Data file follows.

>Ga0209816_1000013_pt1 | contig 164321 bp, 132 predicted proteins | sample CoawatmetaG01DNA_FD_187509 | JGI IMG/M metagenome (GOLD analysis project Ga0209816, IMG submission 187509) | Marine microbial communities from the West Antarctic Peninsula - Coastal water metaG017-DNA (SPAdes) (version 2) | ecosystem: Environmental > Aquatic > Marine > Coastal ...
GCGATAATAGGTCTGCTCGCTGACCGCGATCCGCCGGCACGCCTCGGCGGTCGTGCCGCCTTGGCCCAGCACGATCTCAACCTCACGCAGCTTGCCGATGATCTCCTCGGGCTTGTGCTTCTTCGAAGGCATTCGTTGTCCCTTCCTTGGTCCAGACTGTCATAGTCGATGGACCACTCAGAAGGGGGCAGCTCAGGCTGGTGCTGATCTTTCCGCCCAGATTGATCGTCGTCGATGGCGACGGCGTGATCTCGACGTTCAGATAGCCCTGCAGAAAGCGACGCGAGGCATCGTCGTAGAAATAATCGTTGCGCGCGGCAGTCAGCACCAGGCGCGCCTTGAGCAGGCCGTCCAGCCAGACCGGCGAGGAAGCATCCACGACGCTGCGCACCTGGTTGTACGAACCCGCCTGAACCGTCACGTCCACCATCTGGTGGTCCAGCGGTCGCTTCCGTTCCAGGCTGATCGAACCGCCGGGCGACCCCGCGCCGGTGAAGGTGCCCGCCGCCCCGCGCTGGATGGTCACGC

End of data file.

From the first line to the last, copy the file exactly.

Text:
>Ga0209816_1000013_pt1 | contig 164321 bp, 132 predicted proteins | sample CoawatmetaG01DNA_FD_187509 | JGI IMG/M metagenome (GOLD analysis project Ga0209816, IMG submission 187509) | Marine microbial communities from the West Antarctic Peninsula - Coastal water metaG017-DNA (SPAdes) (version 2) | ecosystem: Environmental > Aquatic > Marine > Coastal ...
GCGATAATAGGTCTGCTCGCTGACCGCGATCCGCCGGCACGCCTCGGCGGTCGTGCCGCCTTGGCCCAGCACGATCTCAACCTCACGCAGCTTGCCGATGATCTCCTCGGGCTTGTGCTTCTTCGAAGGCATTCGTTGTCCCTTCCTTGGTCCAGACTGTCATAGTCGATGGACCACTCAGAAGGGGGCAGCTCAGGCTGGTGCTGATCTTTCCGCCCAGATTGATCGTCGTCGATGGCGACGGCGTGATCTCGACGTTCAGATAGCCCTGCAGAAAGCGACGCGAGGCATCGTCGTAGAAATAATCGTTGCGCGCGGCAGTCAGCACCAGGCGCGCCTTGAGCAGGCCGTCCAGCCAGACCGGCGAGGAAGCATCCACGACGCTGCGCACCTGGTTGTACGAACCCGCCTGAACCGTCACGTCCACCATCTGGTGGTCCAGCGGTCGCTTCCGTTCCAGGCTGATCGAACCGCCGGGCGACCCCGCGCCGGTGAAGGTGCCCGCCGCCCCGCGCTGGATGGTCACGC